Catalan politicians give evidence to Spanish court over rebellion charges
The parliament’s speaker, Carme Forcadell, and five other members of the governing body face possible charges of rebellion, sedition and embezzlement, punishable by decades in jail.
A Supreme Court judge is set to decide after questioning them if any preventive measures - including possible jail - are to be applied while the investigation continues.
Madrid took the unprecedented step of seizing control of the wealthy region shortly after the October 27 independence declaration, the first time in four decades of democratic rule that one of Spain’s 17 regions has temporarily lost its self-government.
Spain removed the regional government, dissolved the parliament and called a new regional election for December 21.
The independence declaration in the Catalan parliament was boycotted by most opposition legislators but held despite previous court rulings. It was passed by 70 votes to 10 in the 135-seat legislative body.
Former Catalan regional president Carles Puigdemont and four of his dismissed cabinet members fled to Brussels, where they are fighting Spanish arrest and extradition orders.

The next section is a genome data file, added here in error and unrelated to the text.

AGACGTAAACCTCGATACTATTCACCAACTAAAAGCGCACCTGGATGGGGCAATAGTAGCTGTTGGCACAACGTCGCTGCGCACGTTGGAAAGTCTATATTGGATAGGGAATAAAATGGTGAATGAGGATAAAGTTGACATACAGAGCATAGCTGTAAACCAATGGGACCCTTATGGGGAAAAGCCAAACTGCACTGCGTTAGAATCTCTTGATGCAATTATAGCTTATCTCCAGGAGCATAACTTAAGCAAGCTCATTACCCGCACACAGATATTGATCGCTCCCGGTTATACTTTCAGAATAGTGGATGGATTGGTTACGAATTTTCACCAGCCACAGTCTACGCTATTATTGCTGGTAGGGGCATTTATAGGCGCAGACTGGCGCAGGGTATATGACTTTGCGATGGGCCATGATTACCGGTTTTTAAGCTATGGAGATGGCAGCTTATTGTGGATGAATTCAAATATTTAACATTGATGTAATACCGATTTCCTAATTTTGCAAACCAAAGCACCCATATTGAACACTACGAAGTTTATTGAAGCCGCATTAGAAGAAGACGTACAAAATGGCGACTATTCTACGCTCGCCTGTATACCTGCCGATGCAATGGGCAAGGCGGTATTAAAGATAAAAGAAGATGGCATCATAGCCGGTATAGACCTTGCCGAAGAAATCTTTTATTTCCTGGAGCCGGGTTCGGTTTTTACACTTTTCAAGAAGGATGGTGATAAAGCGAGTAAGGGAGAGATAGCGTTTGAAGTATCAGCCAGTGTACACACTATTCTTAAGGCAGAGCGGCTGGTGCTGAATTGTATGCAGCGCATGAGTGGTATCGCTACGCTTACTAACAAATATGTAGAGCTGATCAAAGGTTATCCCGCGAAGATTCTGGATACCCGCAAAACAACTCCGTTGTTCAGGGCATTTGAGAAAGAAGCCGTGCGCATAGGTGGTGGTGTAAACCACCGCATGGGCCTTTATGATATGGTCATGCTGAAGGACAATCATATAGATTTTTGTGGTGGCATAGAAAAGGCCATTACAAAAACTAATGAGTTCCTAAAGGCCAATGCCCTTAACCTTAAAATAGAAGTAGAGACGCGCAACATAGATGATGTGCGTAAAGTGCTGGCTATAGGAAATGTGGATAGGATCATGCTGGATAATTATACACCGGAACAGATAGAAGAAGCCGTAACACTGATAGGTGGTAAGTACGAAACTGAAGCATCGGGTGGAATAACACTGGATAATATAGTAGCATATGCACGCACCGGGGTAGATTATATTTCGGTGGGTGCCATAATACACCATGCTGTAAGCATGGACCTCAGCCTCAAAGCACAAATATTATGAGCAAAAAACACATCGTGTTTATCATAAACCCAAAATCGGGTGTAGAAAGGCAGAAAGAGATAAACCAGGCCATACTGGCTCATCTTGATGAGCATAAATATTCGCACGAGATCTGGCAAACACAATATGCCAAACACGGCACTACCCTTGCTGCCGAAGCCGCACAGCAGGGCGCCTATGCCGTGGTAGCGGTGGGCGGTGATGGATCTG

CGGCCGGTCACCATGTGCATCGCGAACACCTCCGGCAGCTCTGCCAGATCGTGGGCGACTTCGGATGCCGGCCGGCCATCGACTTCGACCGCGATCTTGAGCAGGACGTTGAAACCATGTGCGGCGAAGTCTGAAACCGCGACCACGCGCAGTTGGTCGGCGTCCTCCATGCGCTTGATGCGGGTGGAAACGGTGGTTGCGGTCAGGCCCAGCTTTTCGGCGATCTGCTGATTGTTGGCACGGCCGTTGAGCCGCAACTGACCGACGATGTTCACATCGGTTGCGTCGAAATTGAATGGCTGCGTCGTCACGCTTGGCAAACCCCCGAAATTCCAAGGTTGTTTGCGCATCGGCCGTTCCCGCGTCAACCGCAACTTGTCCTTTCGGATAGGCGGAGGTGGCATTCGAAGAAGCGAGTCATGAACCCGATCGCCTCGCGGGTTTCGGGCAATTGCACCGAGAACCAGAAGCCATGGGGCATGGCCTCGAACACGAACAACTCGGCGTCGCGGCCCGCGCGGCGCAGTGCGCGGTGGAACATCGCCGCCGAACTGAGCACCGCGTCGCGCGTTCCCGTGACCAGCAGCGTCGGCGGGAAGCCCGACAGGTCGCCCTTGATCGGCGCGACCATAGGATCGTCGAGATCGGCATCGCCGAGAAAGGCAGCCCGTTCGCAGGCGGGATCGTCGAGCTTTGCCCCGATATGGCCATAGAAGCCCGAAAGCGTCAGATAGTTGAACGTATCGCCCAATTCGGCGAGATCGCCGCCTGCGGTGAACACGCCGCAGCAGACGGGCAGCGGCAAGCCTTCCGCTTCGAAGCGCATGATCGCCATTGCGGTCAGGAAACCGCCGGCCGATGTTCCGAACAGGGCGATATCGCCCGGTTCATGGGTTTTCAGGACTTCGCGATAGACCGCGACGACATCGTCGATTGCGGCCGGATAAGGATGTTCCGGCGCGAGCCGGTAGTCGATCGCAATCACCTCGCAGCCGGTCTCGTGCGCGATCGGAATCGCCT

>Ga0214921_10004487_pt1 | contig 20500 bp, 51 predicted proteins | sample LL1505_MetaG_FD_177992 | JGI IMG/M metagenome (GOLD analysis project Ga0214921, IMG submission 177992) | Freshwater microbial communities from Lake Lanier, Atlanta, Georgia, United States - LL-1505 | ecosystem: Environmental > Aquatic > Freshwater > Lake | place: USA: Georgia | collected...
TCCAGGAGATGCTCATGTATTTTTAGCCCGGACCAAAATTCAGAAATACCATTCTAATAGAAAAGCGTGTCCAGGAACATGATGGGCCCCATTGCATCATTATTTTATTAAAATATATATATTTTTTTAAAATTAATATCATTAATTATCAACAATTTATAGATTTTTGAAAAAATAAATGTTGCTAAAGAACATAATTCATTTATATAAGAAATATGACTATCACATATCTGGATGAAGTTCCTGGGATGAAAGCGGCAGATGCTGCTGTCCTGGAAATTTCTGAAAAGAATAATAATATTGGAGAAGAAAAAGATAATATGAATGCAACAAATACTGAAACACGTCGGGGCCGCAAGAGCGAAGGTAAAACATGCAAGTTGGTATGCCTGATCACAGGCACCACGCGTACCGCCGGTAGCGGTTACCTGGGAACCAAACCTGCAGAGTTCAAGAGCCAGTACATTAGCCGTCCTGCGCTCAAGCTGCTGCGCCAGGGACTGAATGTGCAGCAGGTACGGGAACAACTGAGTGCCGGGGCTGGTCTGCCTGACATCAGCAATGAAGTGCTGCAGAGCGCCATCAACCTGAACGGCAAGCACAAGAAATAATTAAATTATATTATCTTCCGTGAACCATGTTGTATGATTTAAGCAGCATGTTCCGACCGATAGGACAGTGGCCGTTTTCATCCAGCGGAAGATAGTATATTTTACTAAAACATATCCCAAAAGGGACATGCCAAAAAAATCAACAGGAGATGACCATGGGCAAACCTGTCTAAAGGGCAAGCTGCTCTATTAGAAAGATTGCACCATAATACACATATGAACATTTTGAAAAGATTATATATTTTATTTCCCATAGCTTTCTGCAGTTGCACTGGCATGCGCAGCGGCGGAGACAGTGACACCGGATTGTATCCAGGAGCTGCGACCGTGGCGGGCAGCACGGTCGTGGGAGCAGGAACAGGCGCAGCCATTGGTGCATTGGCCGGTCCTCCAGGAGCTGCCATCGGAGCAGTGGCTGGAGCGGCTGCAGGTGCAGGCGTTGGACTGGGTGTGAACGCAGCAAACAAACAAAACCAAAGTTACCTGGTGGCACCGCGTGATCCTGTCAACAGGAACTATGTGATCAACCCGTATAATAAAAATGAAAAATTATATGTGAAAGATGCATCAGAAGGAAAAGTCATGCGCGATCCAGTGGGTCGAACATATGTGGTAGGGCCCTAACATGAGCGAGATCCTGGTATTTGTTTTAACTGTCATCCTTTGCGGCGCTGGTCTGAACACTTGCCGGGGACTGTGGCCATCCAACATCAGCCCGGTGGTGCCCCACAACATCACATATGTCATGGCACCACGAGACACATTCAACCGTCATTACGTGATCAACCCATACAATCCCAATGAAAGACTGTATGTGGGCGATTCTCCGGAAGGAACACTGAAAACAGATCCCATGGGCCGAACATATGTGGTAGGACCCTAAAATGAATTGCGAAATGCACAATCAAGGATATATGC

They are also trying to rally European support for their cause. Although no country has publicly sided with them so far, their presence in the Belgian capital is sowing divisions among politicians.
Eight members of the now-dismissed Catalan cabinet and two activists have already been sent to jail as Spain’s National Court studies possible charges of rebellion and sedition. One further official was released on bail, but remains a suspect.
Forcadell remains the parliament’s president, heading a commission of two dozen legislators during the transitional period to next month’s polls.
The Supreme Court judge delayed the questioning for more than a week after the legislators’ lawyers argued they were not given enough time to prepare the defence.
Catalonia, with 7.5 million people, represents a fifth of Spain’s gross domestic product. Polls show its people roughly evenly divided over independence.
The regional separatist authorities claimed a banned October 1 secession referendum gave them a mandate to declare independence.